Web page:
Author: Joel Quirk
Publisher: University of Pennsylvania Press
Release Date: 2011-05-26
Genre: Political Science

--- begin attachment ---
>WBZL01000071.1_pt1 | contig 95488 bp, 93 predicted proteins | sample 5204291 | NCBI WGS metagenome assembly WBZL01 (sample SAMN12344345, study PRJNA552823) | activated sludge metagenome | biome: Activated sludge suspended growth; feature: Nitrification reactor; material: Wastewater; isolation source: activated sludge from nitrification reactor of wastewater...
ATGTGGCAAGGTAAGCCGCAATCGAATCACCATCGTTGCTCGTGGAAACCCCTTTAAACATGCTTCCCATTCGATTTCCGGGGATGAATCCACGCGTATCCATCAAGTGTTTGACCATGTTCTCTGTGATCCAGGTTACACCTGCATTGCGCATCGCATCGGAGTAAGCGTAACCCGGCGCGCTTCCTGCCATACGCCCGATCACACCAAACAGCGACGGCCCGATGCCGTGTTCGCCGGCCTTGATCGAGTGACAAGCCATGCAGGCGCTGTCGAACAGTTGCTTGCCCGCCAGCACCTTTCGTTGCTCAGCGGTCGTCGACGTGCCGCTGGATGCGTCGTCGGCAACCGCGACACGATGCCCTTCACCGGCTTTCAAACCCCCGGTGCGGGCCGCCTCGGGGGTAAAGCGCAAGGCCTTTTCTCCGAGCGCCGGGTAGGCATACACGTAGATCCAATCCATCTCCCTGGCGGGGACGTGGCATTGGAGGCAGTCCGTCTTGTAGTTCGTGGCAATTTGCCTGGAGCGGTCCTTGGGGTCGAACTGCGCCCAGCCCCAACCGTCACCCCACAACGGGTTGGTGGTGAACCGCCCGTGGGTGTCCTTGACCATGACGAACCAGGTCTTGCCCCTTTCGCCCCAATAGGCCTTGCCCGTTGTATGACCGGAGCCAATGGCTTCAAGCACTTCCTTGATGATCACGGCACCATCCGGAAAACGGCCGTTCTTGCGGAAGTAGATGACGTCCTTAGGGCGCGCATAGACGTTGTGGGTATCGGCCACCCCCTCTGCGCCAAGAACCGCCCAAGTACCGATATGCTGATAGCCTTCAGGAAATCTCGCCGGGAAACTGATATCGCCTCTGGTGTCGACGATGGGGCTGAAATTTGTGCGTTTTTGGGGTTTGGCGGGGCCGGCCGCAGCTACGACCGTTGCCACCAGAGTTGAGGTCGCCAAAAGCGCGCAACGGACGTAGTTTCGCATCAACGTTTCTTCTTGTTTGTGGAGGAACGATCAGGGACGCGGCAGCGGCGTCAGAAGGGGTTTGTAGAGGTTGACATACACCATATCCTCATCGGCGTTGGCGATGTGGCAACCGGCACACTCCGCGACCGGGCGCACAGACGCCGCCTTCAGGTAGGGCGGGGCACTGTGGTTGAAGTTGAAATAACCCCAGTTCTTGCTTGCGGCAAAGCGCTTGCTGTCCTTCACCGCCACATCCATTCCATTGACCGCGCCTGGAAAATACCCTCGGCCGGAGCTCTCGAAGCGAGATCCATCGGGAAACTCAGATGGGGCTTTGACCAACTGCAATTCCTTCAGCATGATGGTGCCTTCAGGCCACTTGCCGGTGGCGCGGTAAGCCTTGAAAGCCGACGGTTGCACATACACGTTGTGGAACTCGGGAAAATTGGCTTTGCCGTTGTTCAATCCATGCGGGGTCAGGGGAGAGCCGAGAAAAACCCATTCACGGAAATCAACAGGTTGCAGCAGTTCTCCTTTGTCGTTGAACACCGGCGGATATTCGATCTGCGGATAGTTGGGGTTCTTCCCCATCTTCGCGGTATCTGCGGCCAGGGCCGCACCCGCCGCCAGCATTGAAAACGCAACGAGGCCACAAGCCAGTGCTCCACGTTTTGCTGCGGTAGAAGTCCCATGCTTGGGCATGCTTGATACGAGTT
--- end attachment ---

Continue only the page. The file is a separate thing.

It is commonly assumed that slavery came to an end in the nineteenth century. While slavery in the Americas officially ended in 1888, millions of slaves remained in bondage across Africa, Asia, and the Middle East well into the first half of the twentieth century. Wherever laws against slavery were introduced, governments found ways of continuing similar forms of coercion and exploitation, such as forced, bonded, and indentured labor. Every country in the world has now abolished slavery, yet millions of people continue to find themselves subject to contemporary forms of slavery, such as human trafficking, wartime enslavement, and the worst forms of child labor. The Anti-Slavery Project: From the Slave Trade to Human Trafficking offers an innovative study in the attempt to understand and eradicate these ongoing human rights abuses. In The Anti-Slavery Project, historian and human rights expert Joel Quirk examines the evolution of political opposition to slavery from the mid-eighteenth century to the present day. Beginning with the abolitionist movement in the British Empire, Quirk analyzes the philosophical, economic, and cultural shifts that eventually resulted in the legal abolition of slavery. By viewing the legal abolition of slavery as a cautious first step—rather than the end of the story—he demonstrates that modern anti-slavery activism can be best understood as the latest phase in an evolving response to the historical shortcomings of earlier forms of political activism. By exposing the historical and cultural roots of contemporary slavery, The Anti-Slavery Project presents an original diagnosis of the underlying causes driving one of the most pressing human rights problems in the world today. It offers valuable insights for historians, political scientists, policy makers, and activists seeking to combat slavery in all its forms.